The new co-host of As It Happens can't wait to hang out with you in your homes, cars and earbuds
Chris Howden, the show's long-time writer, says he's humbled by the opportunity
When Chris Howden grew up listening to CBC Radio's As It Happens, he never imagined he'd one day be in the host's chair.
Howden, who has been the writer at As It Happens for the last decade, was named the show's new co-host on Monday. He replaces Jeff Douglas, who left in May to host the weekday afternoon show Mainstreet in Halifax.
Howden sat down in the As It Happens studio — which is just a quick trot from his desk — to talk to host Carol Off about the new gig and it what it means for him, and for the show.
Here is part of their conversation.
We're all thrilled, as you know ... but I'm not going to let you get off the hook here. I mean, you know there is an "Off" treatment that people get no matter who they are, including you.
Come on. Go easy.
So here's the question. Why do you think you belong in that chair?
That presupposes that I think I belong in this chair, which, admittedly, by inference, because I applied for this job, I must have thought on some level. But I don't really think I belong in the chair in the sense that when I grew up listening to this show, the people who belong in the chair to me are the people who I listened to and the people I worked with.
When I was a kid, it was Al Maitland. I worked with Barbara Budd when I got here. I worked with Jeff Douglas. So really, and not just to be diplomatic, it is the listeners who will decide whether I belong in this chair or not.
So when you were listening to Alan Maitland all those years ago, if someone had told you, "One day, son, you're going to grow up and be Alan Maitland" ... what would you have said?
I certainly wouldn't have believed you if you'd told me that then. I had no reason to believe it would be the case. But it was a staple of our house. I mean, like a lot of people's homes for the last 50 years, it was on every night during dinner.
So how far has this diverted from your childhood expectations? I mean, was this something, you know, to fall back on if being a carnival barker didn't work out?
Yeah, exactly. This is my fallback job.
What did you think you were going to be? I know at one point, you flirted with stand-up comedy.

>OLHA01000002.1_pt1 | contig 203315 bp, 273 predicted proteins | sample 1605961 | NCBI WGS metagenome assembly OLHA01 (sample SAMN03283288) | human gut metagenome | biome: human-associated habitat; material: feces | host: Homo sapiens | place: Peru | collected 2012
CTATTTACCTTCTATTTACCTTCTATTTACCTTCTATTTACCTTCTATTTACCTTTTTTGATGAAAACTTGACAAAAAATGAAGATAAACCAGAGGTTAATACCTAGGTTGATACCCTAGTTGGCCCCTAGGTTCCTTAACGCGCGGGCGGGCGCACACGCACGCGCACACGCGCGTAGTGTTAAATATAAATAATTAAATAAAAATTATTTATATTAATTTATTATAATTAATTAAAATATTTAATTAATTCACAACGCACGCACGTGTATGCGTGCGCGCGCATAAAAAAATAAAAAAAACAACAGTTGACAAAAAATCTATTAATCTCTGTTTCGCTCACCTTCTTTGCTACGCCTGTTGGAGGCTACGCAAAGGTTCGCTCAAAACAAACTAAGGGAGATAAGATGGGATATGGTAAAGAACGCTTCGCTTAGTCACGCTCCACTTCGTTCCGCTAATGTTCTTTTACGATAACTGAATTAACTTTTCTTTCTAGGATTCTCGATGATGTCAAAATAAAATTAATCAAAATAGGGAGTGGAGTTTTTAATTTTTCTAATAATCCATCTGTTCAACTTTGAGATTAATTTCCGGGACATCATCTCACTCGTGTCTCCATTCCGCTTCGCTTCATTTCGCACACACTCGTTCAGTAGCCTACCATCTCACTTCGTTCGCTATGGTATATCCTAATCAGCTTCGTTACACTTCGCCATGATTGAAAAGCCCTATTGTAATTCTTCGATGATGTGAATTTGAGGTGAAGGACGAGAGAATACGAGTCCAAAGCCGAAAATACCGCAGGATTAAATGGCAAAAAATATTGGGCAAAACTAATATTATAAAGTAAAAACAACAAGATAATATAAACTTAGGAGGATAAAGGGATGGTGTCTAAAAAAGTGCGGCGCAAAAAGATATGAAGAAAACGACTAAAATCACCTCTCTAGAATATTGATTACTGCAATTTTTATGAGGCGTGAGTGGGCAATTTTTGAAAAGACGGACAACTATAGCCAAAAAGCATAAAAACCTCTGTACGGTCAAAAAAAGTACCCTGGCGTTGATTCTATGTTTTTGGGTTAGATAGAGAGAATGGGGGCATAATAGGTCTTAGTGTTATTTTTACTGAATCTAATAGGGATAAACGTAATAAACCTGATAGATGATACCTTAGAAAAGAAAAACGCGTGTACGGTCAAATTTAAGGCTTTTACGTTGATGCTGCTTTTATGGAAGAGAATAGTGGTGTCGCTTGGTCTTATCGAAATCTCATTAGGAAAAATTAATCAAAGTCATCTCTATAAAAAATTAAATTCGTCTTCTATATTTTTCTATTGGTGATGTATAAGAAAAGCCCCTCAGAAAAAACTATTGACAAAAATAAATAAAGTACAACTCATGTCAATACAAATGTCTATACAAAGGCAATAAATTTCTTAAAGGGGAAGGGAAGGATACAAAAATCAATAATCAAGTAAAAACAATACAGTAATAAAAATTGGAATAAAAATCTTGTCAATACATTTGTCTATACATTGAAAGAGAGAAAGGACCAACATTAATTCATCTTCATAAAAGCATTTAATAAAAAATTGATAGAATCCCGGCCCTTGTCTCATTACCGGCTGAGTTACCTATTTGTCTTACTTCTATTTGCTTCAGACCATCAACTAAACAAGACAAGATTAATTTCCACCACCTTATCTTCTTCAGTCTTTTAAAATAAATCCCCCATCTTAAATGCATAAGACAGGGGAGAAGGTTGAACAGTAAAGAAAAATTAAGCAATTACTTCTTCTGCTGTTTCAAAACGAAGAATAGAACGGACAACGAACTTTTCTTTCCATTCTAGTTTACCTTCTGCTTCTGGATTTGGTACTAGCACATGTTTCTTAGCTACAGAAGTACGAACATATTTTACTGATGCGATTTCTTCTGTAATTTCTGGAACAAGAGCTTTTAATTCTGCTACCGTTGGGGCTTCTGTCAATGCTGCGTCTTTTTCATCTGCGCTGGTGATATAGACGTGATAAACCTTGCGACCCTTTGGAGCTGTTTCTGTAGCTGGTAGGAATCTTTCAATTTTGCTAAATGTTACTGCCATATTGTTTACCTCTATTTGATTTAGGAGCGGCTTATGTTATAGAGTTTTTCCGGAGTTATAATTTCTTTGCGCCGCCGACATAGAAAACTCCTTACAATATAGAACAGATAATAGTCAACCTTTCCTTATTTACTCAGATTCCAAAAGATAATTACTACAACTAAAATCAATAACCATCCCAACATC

I did stand-up for a little bit. I wasn't very good at it. I took acting. I wasn't great at that.
I thought I would be a published writer by this point. I always liked to write. But I think at the time, it was more quantity than quality. Most of it was, like, embarrassingly derivative of Star Wars. I rewrote Star Wars with characters named Jorn and stuff like that to hide that it was Luke Skywalker.
One consistent thing through everything you just said was that you love to write. And you [are] a very funny writer. You can write sad stories as well. You write the best puns. For people who don't know ... you are the writer of the show and that all the funny, witty things that have been said in the scripts came from you. Will you still be doing any of that writing?
Yes, I will still be doing some of the writing. I'm going to do as much as I can. It's a big job.
When I took it on, it was a job — and has been for 10 years — in and of itself. So I don't really want to stomp on anyone's toes who's going to step into the part.
It will be somebody excellent. We have a lot of great writers here already.
I can't entirely say that I will miss every aspect of having to come up with a pun every day. But I'm still going to be writing and I'm still going to be working on scripts.
You've been writing for the voices of ... Barbara Budd, for Jeff Douglas, for various substitute hosts. And now you'll be writing for yourself. How different do you think it will be?
It would seem probably that that would be easy, but I'm not really sure if it will be.
I really got used to writing for Barbara first and then Jeff for the longest time in each case. So I don't know about this new guy. I haven't totally figured him out yet.
How do you see that relationship [between the hosts and the listeners]?
I was on the other side of it for so long. I said I listened to it in childhood, but I listened to the show all through university. I've been here for 16 years now. I've listened to it all the way through that. So I am a listener.
A friend of mine emailed today to say that it felt like I was going to be a guest in her kitchen for the next X amount of time, and that's what I understand the job to be in a way.
We tell people what's happened in a day. You talk to people as close to those stories as we can get. Sometimes it's horrifying and heartbreaking and tragic, which is why we also have this absurdity and levity in the show.
The intimacy of radio was such that you always feel, since you have the same people in your house every night at 6:30, that ideally you kind of have a friend there telling you this stuff. I don't want to be sort of saccharine about it, but that is what the relationship is. Radio's intimate.
So that's how I see it and that's how I hope people hear me.
And you will hear what people say to me when I'm out and about ... which is that they feel that we're part of their family, that we come in at suppertime, we're in their car or whatever, and there is an intimacy there.
I don't take that for granted. So, you know, I'll just set up the interviews the best way I can and maybe tell a couple of stories along the way that hopefully people will be comfortable having me in their kitchens.
Written by Sheena Goodyear. Interview produced by Kate Swoger. Q&A has been edited for length and clarity.